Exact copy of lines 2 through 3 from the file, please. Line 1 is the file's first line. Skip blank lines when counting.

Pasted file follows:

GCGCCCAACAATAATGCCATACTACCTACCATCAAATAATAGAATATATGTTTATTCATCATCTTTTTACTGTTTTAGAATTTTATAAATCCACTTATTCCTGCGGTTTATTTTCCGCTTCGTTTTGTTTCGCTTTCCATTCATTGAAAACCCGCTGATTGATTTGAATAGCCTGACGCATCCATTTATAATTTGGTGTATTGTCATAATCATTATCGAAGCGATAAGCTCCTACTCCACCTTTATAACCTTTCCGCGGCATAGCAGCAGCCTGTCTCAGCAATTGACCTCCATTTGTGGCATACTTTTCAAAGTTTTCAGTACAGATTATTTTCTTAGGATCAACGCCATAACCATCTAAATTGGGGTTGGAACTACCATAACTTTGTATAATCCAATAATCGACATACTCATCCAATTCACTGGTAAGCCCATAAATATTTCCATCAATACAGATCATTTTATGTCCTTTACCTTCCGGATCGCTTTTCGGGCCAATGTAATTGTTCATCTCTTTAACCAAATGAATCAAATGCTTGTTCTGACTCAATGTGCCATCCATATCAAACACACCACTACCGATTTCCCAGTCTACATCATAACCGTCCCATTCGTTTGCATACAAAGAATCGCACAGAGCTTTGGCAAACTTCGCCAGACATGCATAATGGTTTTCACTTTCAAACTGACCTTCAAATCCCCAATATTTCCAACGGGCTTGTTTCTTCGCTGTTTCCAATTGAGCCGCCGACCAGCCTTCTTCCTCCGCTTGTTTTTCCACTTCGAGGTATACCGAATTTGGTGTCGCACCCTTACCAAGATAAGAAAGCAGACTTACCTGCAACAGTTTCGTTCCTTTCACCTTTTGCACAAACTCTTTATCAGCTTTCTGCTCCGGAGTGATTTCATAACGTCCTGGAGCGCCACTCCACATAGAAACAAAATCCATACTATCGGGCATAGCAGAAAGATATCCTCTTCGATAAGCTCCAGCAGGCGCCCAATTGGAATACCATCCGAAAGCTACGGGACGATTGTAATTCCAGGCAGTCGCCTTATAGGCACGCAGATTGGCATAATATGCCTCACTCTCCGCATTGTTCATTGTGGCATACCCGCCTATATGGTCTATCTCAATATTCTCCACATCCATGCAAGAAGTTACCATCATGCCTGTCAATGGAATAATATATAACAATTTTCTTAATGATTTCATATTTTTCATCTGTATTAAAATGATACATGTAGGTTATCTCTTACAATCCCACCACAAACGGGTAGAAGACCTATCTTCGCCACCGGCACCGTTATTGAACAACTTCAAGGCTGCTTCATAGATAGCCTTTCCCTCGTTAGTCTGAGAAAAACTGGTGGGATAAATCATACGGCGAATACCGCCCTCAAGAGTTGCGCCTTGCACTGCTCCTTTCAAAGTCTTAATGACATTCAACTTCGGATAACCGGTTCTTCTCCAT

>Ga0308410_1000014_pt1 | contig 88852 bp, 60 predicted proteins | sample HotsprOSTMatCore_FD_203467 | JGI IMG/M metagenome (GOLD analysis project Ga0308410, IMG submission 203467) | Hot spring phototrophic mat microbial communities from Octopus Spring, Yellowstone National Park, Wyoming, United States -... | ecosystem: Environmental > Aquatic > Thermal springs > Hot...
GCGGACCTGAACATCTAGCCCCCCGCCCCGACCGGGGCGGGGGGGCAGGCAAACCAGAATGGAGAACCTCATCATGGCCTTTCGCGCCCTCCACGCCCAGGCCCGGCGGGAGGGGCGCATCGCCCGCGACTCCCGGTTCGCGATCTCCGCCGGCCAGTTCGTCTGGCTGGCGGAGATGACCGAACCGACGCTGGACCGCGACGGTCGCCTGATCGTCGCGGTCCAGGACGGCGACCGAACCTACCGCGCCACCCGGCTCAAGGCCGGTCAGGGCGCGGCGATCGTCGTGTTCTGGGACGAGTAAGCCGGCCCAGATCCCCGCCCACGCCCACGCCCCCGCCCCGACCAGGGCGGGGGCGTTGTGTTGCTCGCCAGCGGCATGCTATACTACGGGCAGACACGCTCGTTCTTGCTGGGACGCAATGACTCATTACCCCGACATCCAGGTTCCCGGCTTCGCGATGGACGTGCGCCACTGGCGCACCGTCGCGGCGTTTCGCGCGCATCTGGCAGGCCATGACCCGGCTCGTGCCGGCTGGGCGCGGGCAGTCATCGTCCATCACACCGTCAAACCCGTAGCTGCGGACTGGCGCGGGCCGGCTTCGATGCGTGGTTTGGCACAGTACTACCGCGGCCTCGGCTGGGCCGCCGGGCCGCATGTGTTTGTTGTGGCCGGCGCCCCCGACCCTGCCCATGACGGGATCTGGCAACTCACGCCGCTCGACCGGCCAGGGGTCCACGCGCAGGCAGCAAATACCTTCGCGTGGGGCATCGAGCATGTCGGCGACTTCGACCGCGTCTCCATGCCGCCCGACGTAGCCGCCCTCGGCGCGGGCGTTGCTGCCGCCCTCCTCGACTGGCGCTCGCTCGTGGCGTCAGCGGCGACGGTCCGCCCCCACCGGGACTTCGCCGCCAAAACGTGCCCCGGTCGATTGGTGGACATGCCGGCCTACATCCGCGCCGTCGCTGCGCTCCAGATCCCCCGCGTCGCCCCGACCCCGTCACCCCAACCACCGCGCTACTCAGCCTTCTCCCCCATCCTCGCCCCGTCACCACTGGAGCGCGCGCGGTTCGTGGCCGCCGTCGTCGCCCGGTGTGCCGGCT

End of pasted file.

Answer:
>Ga0308410_1000014_pt1 | contig 88852 bp, 60 predicted proteins | sample HotsprOSTMatCore_FD_203467 | JGI IMG/M metagenome (GOLD analysis project Ga0308410, IMG submission 203467) | Hot spring phototrophic mat microbial communities from Octopus Spring, Yellowstone National Park, Wyoming, United States -... | ecosystem: Environmental > Aquatic > Thermal springs > Hot...
GCGGACCTGAACATCTAGCCCCCCGCCCCGACCGGGGCGGGGGGGCAGGCAAACCAGAATGGAGAACCTCATCATGGCCTTTCGCGCCCTCCACGCCCAGGCCCGGCGGGAGGGGCGCATCGCCCGCGACTCCCGGTTCGCGATCTCCGCCGGCCAGTTCGTCTGGCTGGCGGAGATGACCGAACCGACGCTGGACCGCGACGGTCGCCTGATCGTCGCGGTCCAGGACGGCGACCGAACCTACCGCGCCACCCGGCTCAAGGCCGGTCAGGGCGCGGCGATCGTCGTGTTCTGGGACGAGTAAGCCGGCCCAGATCCCCGCCCACGCCCACGCCCCCGCCCCGACCAGGGCGGGGGCGTTGTGTTGCTCGCCAGCGGCATGCTATACTACGGGCAGACACGCTCGTTCTTGCTGGGACGCAATGACTCATTACCCCGACATCCAGGTTCCCGGCTTCGCGATGGACGTGCGCCACTGGCGCACCGTCGCGGCGTTTCGCGCGCATCTGGCAGGCCATGACCCGGCTCGTGCCGGCTGGGCGCGGGCAGTCATCGTCCATCACACCGTCAAACCCGTAGCTGCGGACTGGCGCGGGCCGGCTTCGATGCGTGGTTTGGCACAGTACTACCGCGGCCTCGGCTGGGCCGCCGGGCCGCATGTGTTTGTTGTGGCCGGCGCCCCCGACCCTGCCCATGACGGGATCTGGCAACTCACGCCGCTCGACCGGCCAGGGGTCCACGCGCAGGCAGCAAATACCTTCGCGTGGGGCATCGAGCATGTCGGCGACTTCGACCGCGTCTCCATGCCGCCCGACGTAGCCGCCCTCGGCGCGGGCGTTGCTGCCGCCCTCCTCGACTGGCGCTCGCTCGTGGCGTCAGCGGCGACGGTCCGCCCCCACCGGGACTTCGCCGCCAAAACGTGCCCCGGTCGATTGGTGGACATGCCGGCCTACATCCGCGCCGTCGCTGCGCTCCAGATCCCCCGCGTCGCCCCGACCCCGTCACCCCAACCACCGCGCTACTCAGCCTTCTCCCCCATCCTCGCCCCGTCACCACTGGAGCGCGCGCGGTTCGTGGCCGCCGTCGTCGCCCGGTGTGCCGGCT